Why a Congestion Tax should be Blocked

I-405 Freeway Traffic
July 10th saw Road Congestion Pricing Possible printed in the Davis County Clipper. The Utah Taxpayers Association is calling for congestion pricing on Utah’s freeways. It is supposed to work by electronically monitoring freeway traffic and charging more when freeways are congested. There are a number of problems with such a system:

  1. Drivers already pay greater amounts of gasoline tax the more miles they drive. The price of gas is a very good automated system for curtailing driving.
  2. The claim that 50% of driving at rush hour is discretionary seems inflated. Most drivers are well aware of when rush hour is. We don’t arise in the morning and say, “Hmm, peak congestion is at 5 pm, I do believe I will wait till then to drive to Salt Lake to buy some stamps.”
  3. If freeways have a rush hour charge, some traffic will divert on to secondary roads, adding to congestion there.
  4. Congestion pricing favors those more able to pay. Congestion is everyone’s problem and needs an intelligent solution that I will of course detail shortly.
  5. Workers who commute would have to pay the most. They have no choice but to travel in rickety cars at the worst of times. The congestion tax does not know who is taking a non-discretionary trip.

Intelligent solutions that encourage participation is the order of the day. Not a new tax thinly disguised as pricing. Here are just a few, nothing new, they have been around for a number of years:

  • Employers can establish satellite offices to shorten the commute and to tout as an added benefit to prospective employees.
  • Telecommuting is an obvious solution that is more viable today with the spread of broadband.
  • The state of Utah recently implemented a 4-day work week. That will shift employee commute times to earlier and later in the day and eliminate it on Fridays.
  • If you must have a congestion tax then levy it on employers who are mandating that workers commute. Employers have been slow to change because the employee bears the full cost of the commute in time and money.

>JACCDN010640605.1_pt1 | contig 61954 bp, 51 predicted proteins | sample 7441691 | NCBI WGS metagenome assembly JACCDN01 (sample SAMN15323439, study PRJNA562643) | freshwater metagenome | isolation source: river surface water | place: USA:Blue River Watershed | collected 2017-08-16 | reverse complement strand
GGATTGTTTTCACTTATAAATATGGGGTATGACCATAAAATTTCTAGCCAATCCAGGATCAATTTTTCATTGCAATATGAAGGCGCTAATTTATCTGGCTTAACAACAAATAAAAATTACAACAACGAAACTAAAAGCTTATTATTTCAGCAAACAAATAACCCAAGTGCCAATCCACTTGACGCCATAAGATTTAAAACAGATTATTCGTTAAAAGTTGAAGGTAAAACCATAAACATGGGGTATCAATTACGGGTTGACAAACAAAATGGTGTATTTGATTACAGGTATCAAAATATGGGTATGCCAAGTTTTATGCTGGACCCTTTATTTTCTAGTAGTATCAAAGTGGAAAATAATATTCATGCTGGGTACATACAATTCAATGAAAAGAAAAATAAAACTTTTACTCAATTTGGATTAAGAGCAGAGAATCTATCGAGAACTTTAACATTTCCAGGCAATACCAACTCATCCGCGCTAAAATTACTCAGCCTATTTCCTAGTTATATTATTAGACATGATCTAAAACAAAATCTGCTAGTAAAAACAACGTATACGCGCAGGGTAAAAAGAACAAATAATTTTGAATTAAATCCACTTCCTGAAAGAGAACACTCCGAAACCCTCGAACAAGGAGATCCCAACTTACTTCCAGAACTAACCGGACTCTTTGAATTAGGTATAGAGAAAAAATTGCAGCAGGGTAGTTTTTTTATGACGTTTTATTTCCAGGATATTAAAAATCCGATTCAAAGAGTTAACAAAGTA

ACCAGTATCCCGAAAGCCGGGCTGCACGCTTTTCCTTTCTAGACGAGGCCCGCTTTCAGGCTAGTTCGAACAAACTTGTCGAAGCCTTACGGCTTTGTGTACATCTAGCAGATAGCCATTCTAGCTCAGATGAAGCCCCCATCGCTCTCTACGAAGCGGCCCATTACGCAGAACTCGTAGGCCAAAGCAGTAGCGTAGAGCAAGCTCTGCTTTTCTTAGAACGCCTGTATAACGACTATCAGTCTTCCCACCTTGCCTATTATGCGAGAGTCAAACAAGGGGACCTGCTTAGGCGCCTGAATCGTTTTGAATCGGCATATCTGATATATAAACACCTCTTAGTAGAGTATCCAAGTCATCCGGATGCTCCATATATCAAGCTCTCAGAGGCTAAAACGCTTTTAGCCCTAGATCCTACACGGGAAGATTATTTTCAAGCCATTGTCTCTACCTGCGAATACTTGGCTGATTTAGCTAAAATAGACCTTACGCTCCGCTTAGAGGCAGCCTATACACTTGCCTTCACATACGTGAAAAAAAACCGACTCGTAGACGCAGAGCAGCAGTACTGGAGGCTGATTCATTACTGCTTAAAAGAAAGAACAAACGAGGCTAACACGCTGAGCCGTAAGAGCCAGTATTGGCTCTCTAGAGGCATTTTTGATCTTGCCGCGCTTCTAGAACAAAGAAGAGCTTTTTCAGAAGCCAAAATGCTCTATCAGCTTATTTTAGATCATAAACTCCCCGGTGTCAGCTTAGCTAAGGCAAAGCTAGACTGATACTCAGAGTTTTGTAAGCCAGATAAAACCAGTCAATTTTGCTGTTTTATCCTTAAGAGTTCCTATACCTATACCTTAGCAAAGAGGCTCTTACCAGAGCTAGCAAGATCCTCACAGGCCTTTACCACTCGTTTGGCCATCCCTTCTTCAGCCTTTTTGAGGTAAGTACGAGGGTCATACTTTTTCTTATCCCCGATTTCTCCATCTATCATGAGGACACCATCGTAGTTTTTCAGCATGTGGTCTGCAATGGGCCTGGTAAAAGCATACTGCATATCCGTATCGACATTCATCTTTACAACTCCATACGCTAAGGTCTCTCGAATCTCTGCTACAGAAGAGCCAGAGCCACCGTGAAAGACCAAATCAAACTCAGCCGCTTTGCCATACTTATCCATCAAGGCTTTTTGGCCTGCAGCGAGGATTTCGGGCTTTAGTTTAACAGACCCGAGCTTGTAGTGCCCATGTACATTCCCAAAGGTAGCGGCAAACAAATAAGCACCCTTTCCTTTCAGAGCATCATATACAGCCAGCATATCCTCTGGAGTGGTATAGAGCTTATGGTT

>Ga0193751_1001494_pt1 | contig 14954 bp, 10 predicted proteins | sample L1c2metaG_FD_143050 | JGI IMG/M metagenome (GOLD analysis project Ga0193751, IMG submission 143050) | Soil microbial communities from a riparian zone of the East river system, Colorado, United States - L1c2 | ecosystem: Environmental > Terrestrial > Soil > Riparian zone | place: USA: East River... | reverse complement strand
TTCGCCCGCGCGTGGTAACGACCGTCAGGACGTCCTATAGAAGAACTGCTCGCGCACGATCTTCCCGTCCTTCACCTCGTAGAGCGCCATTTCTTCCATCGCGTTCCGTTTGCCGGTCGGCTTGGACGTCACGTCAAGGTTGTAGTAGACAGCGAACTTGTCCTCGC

Perhaps the Utah Taxpayers Association should lobby Congress to change the name freeway to taxway to better represent the way the UTA (the Association, not the Authority) sees these vital traffic arteries.


  1. I agree, working from home is the best solution in my opinion. Like I always say – move the ones and zeros around and not the people.

  2. Congestion pricing works if there are transportation alternatives. It encourages the use of alternatives. But one train along I-15 is not enough of an alternative. And Legacy Highway is a 5 year solution, meaning we will only see a difference for about 5 years, and it may not be a significant difference. Basically, I agree with you 100% in your solutions. Pricing should affect employers, because it is at their mandate that employees commute.

    Satellite offices is more along the lines of what I would suggest. It is in the design of our cities that we are failing. Our suburb lifestyle is nice, housing is generally less expense there, and we feel better about our neighbors. But all in all, we should create communities that exist of places to live, work, and play. Satellite offices is exactly what we’re talking about. And if that satellite office just happens to be in my home, even better!

    Great post.

  3. I agree with all your suggestions, but on your five problems with congestion-pricing – I don’t think that the price of gas has proven very good at curtailing driving, I do think that the 50% of rush hour trips claim is highly inflated, and my take on 3-5 can be found on my post on the subject (which you have already seen).

  4. David,

    I can see where I was mistaken about the price of gas not curtailing driving all that much (once I thought about it). The price of gas probably affects what we drive a lot more. For example, I have co-workers that have bought a natural gas powered car and ordered a Toyota Prius because of rising fuel costs. My wife, who rides FrontRunner, does so to avoid the congestion. And of course I bought a new car eight months ago and went for the V6 even though there were a lot more 4 cylinder sedans to choose from.
    However, I am still opposed to a congestion tax as much as I am to toll roads and HOV lanes. Perhaps one solution would be to levy additionally gas taxes that would be mandated to be spent on encouraging telecommuting, which is where the focus should be in this information age. Thanks for your comments and the discussion on the subject.

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